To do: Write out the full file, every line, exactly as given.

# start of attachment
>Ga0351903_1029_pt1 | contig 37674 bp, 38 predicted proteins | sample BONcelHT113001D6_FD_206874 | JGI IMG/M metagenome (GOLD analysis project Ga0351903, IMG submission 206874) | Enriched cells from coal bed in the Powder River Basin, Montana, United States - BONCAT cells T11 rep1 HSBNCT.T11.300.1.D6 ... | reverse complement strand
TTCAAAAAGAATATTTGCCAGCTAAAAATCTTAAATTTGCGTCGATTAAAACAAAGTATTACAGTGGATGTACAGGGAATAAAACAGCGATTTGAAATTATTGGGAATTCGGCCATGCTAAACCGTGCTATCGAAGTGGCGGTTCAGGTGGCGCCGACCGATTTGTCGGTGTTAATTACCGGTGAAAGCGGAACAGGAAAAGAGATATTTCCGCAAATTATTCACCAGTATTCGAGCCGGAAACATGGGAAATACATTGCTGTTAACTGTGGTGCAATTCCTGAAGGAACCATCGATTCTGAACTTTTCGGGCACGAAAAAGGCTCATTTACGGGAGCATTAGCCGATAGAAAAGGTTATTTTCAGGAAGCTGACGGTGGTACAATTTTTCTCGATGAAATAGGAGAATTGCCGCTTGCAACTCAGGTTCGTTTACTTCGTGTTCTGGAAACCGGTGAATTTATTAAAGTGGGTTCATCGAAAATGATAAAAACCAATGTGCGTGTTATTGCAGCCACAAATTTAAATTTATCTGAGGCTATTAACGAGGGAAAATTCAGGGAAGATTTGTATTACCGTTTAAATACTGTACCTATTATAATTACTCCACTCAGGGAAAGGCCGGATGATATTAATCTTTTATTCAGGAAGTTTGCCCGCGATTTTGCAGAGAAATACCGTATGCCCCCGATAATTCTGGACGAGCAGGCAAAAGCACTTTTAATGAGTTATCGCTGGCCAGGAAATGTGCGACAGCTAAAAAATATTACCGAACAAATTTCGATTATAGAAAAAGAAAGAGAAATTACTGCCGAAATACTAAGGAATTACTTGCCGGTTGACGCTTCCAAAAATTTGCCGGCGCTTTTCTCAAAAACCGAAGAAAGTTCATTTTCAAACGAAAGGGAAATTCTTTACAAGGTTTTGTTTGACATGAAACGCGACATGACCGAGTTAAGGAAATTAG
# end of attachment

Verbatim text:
>Ga0351903_1029_pt1 | contig 37674 bp, 38 predicted proteins | sample BONcelHT113001D6_FD_206874 | JGI IMG/M metagenome (GOLD analysis project Ga0351903, IMG submission 206874) | Enriched cells from coal bed in the Powder River Basin, Montana, United States - BONCAT cells T11 rep1 HSBNCT.T11.300.1.D6 ... | reverse complement strand
TTCAAAAAGAATATTTGCCAGCTAAAAATCTTAAATTTGCGTCGATTAAAACAAAGTATTACAGTGGATGTACAGGGAATAAAACAGCGATTTGAAATTATTGGGAATTCGGCCATGCTAAACCGTGCTATCGAAGTGGCGGTTCAGGTGGCGCCGACCGATTTGTCGGTGTTAATTACCGGTGAAAGCGGAACAGGAAAAGAGATATTTCCGCAAATTATTCACCAGTATTCGAGCCGGAAACATGGGAAATACATTGCTGTTAACTGTGGTGCAATTCCTGAAGGAACCATCGATTCTGAACTTTTCGGGCACGAAAAAGGCTCATTTACGGGAGCATTAGCCGATAGAAAAGGTTATTTTCAGGAAGCTGACGGTGGTACAATTTTTCTCGATGAAATAGGAGAATTGCCGCTTGCAACTCAGGTTCGTTTACTTCGTGTTCTGGAAACCGGTGAATTTATTAAAGTGGGTTCATCGAAAATGATAAAAACCAATGTGCGTGTTATTGCAGCCACAAATTTAAATTTATCTGAGGCTATTAACGAGGGAAAATTCAGGGAAGATTTGTATTACCGTTTAAATACTGTACCTATTATAATTACTCCACTCAGGGAAAGGCCGGATGATATTAATCTTTTATTCAGGAAGTTTGCCCGCGATTTTGCAGAGAAATACCGTATGCCCCCGATAATTCTGGACGAGCAGGCAAAAGCACTTTTAATGAGTTATCGCTGGCCAGGAAATGTGCGACAGCTAAAAAATATTACCGAACAAATTTCGATTATAGAAAAAGAAAGAGAAATTACTGCCGAAATACTAAGGAATTACTTGCCGGTTGACGCTTCCAAAAATTTGCCGGCGCTTTTCTCAAAAACCGAAGAAAGTTCATTTTCAAACGAAAGGGAAATTCTTTACAAGGTTTTGTTTGACATGAAACGCGACATGACCGAGTTAAGGAAATTAG